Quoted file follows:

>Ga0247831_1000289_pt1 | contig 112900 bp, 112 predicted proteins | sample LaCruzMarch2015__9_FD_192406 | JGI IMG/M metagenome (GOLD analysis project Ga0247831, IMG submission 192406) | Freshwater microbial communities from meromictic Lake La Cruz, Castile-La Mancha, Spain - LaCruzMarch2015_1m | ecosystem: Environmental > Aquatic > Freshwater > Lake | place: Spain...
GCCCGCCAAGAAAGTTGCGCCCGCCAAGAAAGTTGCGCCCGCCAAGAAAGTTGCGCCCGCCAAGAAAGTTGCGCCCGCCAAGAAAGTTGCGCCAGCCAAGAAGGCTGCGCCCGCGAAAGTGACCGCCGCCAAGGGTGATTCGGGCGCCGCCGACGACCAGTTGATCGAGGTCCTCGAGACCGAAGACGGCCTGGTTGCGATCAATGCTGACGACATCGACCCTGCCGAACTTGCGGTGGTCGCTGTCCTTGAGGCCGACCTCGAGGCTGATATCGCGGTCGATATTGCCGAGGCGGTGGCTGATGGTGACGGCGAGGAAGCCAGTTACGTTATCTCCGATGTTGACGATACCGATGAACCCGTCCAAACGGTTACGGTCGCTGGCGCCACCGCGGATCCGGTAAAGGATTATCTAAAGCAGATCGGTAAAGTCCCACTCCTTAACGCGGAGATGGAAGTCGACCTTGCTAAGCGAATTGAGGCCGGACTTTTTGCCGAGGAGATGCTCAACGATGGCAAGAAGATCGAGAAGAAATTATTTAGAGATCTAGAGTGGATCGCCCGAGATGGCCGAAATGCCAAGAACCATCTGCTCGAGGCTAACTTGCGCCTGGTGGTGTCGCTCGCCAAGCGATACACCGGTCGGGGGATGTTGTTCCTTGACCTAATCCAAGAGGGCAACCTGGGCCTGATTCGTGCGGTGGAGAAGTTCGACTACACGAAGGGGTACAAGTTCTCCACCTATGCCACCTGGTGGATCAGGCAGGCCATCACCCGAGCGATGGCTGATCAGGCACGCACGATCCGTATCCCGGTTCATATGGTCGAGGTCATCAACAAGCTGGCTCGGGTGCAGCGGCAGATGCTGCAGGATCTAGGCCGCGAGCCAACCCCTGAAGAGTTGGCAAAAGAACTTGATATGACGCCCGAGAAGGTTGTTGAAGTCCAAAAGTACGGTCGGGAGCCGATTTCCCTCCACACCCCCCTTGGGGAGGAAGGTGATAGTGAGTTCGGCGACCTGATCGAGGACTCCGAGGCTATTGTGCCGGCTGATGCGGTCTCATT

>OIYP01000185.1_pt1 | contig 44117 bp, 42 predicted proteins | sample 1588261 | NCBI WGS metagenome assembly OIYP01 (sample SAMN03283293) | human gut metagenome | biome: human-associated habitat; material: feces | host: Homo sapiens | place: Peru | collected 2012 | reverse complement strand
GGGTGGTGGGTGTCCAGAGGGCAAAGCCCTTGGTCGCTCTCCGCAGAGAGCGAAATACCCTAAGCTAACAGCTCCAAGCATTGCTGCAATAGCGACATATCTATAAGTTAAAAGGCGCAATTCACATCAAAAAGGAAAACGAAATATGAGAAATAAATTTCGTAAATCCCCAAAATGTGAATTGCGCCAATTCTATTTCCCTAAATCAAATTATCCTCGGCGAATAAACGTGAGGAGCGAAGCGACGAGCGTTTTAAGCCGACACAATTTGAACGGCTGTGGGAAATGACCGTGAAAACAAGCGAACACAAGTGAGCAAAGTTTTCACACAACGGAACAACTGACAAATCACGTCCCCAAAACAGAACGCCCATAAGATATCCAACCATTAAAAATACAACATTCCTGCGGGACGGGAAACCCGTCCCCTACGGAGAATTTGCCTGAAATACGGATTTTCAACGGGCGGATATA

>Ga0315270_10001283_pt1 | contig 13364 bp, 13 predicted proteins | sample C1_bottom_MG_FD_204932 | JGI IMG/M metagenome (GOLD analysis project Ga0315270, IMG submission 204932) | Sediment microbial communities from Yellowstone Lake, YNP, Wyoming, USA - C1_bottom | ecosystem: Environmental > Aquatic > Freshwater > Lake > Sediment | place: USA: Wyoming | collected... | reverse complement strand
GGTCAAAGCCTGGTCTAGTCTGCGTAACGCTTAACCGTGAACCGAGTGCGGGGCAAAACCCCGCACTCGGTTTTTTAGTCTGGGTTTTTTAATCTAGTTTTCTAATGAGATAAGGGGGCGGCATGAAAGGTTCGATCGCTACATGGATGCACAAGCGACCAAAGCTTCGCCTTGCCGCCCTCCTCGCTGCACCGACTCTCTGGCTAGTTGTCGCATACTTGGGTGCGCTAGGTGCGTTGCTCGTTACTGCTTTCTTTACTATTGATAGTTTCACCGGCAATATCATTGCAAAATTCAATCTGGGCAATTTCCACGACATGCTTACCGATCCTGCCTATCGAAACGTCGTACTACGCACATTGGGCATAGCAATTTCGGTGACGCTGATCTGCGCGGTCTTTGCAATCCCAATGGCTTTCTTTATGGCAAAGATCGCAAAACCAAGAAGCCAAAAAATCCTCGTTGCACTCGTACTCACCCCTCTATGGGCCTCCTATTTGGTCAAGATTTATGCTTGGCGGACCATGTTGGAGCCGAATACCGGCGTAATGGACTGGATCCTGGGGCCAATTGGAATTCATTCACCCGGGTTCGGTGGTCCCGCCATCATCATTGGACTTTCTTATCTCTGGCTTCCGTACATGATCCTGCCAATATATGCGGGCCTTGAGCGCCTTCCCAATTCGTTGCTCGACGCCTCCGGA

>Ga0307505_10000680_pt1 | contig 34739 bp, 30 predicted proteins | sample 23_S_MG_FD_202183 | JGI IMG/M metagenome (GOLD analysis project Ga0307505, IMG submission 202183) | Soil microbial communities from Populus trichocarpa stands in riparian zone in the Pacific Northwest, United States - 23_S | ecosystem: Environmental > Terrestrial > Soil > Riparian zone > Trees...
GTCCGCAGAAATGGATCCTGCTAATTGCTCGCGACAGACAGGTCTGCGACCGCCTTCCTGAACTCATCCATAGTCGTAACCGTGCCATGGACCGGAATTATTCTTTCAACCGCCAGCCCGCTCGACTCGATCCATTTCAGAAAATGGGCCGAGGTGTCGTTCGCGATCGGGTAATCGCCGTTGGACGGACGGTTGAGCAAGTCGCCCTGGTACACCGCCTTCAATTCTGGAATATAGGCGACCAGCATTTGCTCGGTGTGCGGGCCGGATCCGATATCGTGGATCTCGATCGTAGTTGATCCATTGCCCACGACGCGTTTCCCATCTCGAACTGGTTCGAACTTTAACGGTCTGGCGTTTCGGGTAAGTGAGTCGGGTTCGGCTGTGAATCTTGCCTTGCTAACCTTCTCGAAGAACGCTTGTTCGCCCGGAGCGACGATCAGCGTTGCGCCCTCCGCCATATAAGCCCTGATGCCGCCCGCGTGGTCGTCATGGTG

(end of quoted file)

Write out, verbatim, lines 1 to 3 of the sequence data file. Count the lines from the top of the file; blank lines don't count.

>Ga0247831_1000289_pt1 | contig 112900 bp, 112 predicted proteins | sample LaCruzMarch2015__9_FD_192406 | JGI IMG/M metagenome (GOLD analysis project Ga0247831, IMG submission 192406) | Freshwater microbial communities from meromictic Lake La Cruz, Castile-La Mancha, Spain - LaCruzMarch2015_1m | ecosystem: Environmental > Aquatic > Freshwater > Lake | place: Spain...
GCCCGCCAAGAAAGTTGCGCCCGCCAAGAAAGTTGCGCCCGCCAAGAAAGTTGCGCCCGCCAAGAAAGTTGCGCCCGCCAAGAAAGTTGCGCCAGCCAAGAAGGCTGCGCCCGCGAAAGTGACCGCCGCCAAGGGTGATTCGGGCGCCGCCGACGACCAGTTGATCGAGGTCCTCGAGACCGAAGACGGCCTGGTTGCGATCAATGCTGACGACATCGACCCTGCCGAACTTGCGGTGGTCGCTGTCCTTGAGGCCGACCTCGAGGCTGATATCGCGGTCGATATTGCCGAGGCGGTGGCTGATGGTGACGGCGAGGAAGCCAGTTACGTTATCTCCGATGTTGACGATACCGATGAACCCGTCCAAACGGTTACGGTCGCTGGCGCCACCGCGGATCCGGTAAAGGATTATCTAAAGCAGATCGGTAAAGTCCCACTCCTTAACGCGGAGATGGAAGTCGACCTTGCTAAGCGAATTGAGGCCGGACTTTTTGCCGAGGAGATGCTCAACGATGGCAAGAAGATCGAGAAGAAATTATTTAGAGATCTAGAGTGGATCGCCCGAGATGGCCGAAATGCCAAGAACCATCTGCTCGAGGCTAACTTGCGCCTGGTGGTGTCGCTCGCCAAGCGATACACCGGTCGGGGGATGTTGTTCCTTGACCTAATCCAAGAGGGCAACCTGGGCCTGATTCGTGCGGTGGAGAAGTTCGACTACACGAAGGGGTACAAGTTCTCCACCTATGCCACCTGGTGGATCAGGCAGGCCATCACCCGAGCGATGGCTGATCAGGCACGCACGATCCGTATCCCGGTTCATATGGTCGAGGTCATCAACAAGCTGGCTCGGGTGCAGCGGCAGATGCTGCAGGATCTAGGCCGCGAGCCAACCCCTGAAGAGTTGGCAAAAGAACTTGATATGACGCCCGAGAAGGTTGTTGAAGTCCAAAAGTACGGTCGGGAGCCGATTTCCCTCCACACCCCCCTTGGGGAGGAAGGTGATAGTGAGTTCGGCGACCTGATCGAGGACTCCGAGGCTATTGTGCCGGCTGATGCGGTCTCATT

>OIYP01000185.1_pt1 | contig 44117 bp, 42 predicted proteins | sample 1588261 | NCBI WGS metagenome assembly OIYP01 (sample SAMN03283293) | human gut metagenome | biome: human-associated habitat; material: feces | host: Homo sapiens | place: Peru | collected 2012 | reverse complement strand